Metta inclined towards freedom

The thought occurred to me today that I wish to be awakened, unbound, free. The thought had the form “I want…” and I quickly saw the quality of craving in the thought. Craving freedom is a somewhat paradoxical stance and can only serve as a hinderance. The thought was truly a wish with a wholesome intention, though, and something else occurred to me then: “May I be free”. May I be free is one of the very common Metta phrases… it is formulated to avoid the craving, but expresses the same wholesome intention.

I tried out all of the phrases in my typical metta series — with enlightenment as the overtone for each and came up with an interesting ‘second meaning’ for each of the phrases.

May I be happy [may sukkha arise]
May I be peaceful [may I be full of equanimity]
May I be healthy [may I choose right action and right effort]
May I be free from inner and outer harm [may I cease to create the conditions that cause harm or continue to feed the wheel of samsara and the cycle of dependent co-arising]
May I have ease of being [may I be free of past conditioning & causes of suffering]
May I be free [and know remainderless fading; release]

I did Metta practice on the cushion this morning, allowing these secondary meanings to arise with each phrase. Inviting sukkha, equanimity, right effort, right understanding, compassion and release in this repetitive series was interesting. On my commute, I used the same sequence, but included my fellow commuters, as I often do.

I will have to play with this more. Given some time, space and effort, this practice could really help manifest these wholesome and helpful qualities and do so in a way that doesn’t involve clinging or grasping.

The Buddha knowing the Dharma

My experience around the Waking Up in Every World retreat this past month was unique for me.

I was concerned about attending a 5 day retreat for fear that the first few days would be spent settling down, the last few would be looking forward towards the end and that there would be no “middle” where I could relax into any kind of concentrated state. This didn’t turn out to be the case at all, however.

The tools I’d learned at the concentration retreat came in very handy in the first few days, getting me to settle down quickly: staying primarily with the breath, dropping in suggestions to incline the mind towards peace such as “relax”, “quiet”, “calming mental formations”, and “content”.

Feeling quite settled very quickly and having little expectation for the outcome of the retreat, I was very present and open to the insights and suggestions from the teachers. Two things were said in the first few days that really came to life in my practice. Eugene Cash, while talking in very general terms about how we’d come together and were practicing sitting and walking made an offhand comment that we “weren’t doing anything”. I don’t think this was meant as an instruction, but it really resonated with me. He was talking about awareness more generally and in connection with this idea of “not doing anything”, I felt a deep sense of freedom and ease. Feeling a permission to not do.. I was perfectly free to simply be. And nothing could be simpler. Just be. Which is to say, “just be aware”.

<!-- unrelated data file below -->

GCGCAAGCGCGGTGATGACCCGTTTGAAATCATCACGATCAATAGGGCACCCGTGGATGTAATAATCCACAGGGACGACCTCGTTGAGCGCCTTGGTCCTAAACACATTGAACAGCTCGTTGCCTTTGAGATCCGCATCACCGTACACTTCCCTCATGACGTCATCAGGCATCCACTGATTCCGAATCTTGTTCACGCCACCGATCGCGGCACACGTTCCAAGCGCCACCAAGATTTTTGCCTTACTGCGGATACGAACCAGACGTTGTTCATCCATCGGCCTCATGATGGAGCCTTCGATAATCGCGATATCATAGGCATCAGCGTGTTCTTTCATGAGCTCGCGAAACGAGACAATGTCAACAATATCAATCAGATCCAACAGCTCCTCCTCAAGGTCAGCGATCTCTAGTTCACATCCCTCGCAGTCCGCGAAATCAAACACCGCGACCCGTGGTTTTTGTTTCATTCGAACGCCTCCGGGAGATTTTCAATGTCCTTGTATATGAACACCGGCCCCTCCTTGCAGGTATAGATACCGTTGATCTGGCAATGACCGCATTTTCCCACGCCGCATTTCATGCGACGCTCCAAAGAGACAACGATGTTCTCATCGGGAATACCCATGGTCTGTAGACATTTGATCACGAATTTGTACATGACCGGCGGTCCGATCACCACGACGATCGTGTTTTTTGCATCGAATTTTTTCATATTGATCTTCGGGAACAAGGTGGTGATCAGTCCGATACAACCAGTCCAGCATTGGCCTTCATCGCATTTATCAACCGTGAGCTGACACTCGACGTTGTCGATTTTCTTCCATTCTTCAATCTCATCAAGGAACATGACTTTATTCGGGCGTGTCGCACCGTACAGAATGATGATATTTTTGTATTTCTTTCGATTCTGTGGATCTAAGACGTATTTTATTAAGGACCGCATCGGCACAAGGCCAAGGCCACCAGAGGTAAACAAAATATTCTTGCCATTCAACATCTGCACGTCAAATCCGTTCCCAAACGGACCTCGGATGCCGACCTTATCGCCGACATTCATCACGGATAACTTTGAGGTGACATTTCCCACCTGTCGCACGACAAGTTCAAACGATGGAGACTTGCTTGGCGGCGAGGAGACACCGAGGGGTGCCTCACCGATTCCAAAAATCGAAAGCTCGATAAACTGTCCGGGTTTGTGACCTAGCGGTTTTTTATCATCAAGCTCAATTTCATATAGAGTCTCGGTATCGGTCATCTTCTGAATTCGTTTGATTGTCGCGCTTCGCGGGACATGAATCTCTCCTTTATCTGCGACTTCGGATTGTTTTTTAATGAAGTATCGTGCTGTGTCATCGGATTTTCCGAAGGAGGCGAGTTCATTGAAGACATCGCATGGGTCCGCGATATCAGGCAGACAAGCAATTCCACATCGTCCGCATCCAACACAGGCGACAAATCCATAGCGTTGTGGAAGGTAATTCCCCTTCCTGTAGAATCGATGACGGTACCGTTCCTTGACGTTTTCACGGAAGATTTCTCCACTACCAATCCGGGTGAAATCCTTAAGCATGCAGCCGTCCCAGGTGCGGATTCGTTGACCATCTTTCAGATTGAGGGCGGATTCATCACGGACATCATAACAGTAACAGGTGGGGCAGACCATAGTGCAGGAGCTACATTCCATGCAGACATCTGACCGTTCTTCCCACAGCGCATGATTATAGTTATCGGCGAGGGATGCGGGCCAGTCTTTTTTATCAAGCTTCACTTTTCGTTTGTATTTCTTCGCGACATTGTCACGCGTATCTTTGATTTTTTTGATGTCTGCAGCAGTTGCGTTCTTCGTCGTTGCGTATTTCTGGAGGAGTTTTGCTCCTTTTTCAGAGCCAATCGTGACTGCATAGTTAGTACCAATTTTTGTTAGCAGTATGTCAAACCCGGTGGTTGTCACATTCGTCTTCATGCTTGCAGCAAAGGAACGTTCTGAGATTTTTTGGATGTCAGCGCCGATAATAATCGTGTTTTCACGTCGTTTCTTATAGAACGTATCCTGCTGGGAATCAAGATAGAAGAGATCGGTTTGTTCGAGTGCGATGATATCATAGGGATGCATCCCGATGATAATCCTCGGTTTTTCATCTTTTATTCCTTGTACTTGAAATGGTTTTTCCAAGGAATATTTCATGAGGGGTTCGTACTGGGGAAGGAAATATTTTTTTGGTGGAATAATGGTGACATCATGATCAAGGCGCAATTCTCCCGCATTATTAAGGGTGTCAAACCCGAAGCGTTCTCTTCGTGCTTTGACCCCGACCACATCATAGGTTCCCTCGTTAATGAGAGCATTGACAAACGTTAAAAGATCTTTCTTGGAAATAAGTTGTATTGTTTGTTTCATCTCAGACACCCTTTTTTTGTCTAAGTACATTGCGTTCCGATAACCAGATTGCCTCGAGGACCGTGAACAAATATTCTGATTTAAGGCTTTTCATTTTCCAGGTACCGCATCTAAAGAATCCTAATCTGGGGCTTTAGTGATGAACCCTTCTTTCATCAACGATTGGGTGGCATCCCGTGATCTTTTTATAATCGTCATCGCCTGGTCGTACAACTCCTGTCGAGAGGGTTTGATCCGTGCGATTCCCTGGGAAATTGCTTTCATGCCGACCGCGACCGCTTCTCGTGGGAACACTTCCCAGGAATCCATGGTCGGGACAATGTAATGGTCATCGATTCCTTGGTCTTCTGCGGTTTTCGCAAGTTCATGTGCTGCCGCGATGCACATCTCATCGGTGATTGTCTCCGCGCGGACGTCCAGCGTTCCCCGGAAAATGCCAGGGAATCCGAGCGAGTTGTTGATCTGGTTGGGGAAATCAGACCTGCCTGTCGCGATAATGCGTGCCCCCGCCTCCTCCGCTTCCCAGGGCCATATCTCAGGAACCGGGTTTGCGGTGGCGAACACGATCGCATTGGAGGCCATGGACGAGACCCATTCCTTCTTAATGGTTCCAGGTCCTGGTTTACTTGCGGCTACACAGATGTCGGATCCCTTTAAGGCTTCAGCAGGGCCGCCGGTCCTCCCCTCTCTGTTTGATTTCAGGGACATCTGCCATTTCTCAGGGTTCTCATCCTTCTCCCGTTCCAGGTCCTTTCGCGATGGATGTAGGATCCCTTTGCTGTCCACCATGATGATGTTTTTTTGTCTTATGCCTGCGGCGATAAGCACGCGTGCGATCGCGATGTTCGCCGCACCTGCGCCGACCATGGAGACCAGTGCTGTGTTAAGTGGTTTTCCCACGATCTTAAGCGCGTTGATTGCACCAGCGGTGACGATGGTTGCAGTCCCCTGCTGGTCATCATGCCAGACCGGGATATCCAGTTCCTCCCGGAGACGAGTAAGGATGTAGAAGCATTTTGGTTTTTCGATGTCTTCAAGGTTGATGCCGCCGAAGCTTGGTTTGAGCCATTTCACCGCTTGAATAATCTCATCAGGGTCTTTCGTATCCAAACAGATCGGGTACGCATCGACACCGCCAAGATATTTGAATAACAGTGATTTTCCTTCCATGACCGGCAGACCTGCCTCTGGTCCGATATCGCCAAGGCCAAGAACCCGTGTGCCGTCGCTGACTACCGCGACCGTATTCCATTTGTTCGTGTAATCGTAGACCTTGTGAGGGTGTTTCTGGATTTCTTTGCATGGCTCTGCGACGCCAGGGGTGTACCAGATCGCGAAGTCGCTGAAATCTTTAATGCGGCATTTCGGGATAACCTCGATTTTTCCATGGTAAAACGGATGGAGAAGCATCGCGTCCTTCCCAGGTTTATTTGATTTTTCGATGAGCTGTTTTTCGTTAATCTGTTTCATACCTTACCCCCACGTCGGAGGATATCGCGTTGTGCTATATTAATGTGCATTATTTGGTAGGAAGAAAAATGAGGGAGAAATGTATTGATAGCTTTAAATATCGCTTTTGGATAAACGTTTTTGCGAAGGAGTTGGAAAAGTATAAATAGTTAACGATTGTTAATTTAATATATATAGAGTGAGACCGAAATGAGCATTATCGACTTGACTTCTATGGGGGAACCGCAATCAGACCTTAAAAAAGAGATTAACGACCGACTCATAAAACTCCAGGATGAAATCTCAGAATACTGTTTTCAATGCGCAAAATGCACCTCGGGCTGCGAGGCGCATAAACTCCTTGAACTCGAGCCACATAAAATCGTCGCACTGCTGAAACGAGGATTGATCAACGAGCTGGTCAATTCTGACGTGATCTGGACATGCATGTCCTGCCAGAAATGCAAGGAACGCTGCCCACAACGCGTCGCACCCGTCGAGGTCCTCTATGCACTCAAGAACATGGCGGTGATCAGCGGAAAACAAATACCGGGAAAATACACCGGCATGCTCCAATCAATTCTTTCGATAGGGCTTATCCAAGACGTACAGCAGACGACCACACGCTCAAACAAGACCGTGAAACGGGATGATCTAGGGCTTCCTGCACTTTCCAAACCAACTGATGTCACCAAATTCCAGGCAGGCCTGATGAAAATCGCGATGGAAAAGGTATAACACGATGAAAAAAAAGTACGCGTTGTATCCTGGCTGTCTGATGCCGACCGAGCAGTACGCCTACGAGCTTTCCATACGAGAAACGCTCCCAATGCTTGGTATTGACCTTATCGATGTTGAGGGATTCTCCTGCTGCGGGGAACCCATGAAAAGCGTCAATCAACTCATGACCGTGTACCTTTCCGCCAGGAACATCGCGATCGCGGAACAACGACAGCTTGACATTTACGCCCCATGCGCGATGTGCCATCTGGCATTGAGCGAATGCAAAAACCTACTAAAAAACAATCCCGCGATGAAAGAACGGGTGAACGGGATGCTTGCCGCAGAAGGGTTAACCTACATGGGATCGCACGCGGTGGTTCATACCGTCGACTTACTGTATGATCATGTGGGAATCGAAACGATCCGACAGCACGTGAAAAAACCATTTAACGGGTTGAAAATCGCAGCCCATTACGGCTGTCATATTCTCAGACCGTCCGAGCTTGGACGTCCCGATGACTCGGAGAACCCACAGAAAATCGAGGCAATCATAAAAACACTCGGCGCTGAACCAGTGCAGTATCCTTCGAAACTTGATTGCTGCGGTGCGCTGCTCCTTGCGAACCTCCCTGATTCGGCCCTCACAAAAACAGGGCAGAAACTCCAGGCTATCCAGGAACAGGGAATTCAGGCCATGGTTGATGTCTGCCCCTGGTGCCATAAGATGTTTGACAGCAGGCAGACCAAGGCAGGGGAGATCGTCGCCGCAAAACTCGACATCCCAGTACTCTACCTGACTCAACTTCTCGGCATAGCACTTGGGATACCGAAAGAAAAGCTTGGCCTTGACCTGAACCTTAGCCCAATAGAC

The other teaching that I connected with was from Howie Cohn when he described our natural state of awareness as “The Buddha” and that which arose in awareness as “The Dharma”. This sounds simplistic — and it is. But it’s also deeply profound. It’s easy to see how this dovetails with the “do nothing, just be aware” insight above, but calling awareness ‘Buddha’ and that which is arising ‘Dharma’ immediately suggested the depth and profundity of this way of practicing – or better yet, this simple state of being. Let’s unpack the Buddha and the Dharma as illuminated by this suggestion.

The Buddha as unobstructed and undefiled awareness — pure awareness. This sounds obvious enough, but it’s profound in that it’s so available to us. It’s literally closer than our own thoughts. It just is. Eugene also pointed out in later talks that this awareness has the mark of anatta, or ‘not self’, because it’s not ours. We can’t will it to turn off. We can’t stop it or do anything about it. Awareness itself has no clinging — it doesn’t cling to what arises in awareness. It doesn’t have any aversion either. It is just aware. We, on the other hand, cling and react to this and that – desire and feel aversion almost all the time… but not awareness. Resting in this pure awareness is to simply be with what is arising. Somewhat paradoxically, this pure awareness is said to have it’s own wisdom and intelligence (but this is a topic for another time).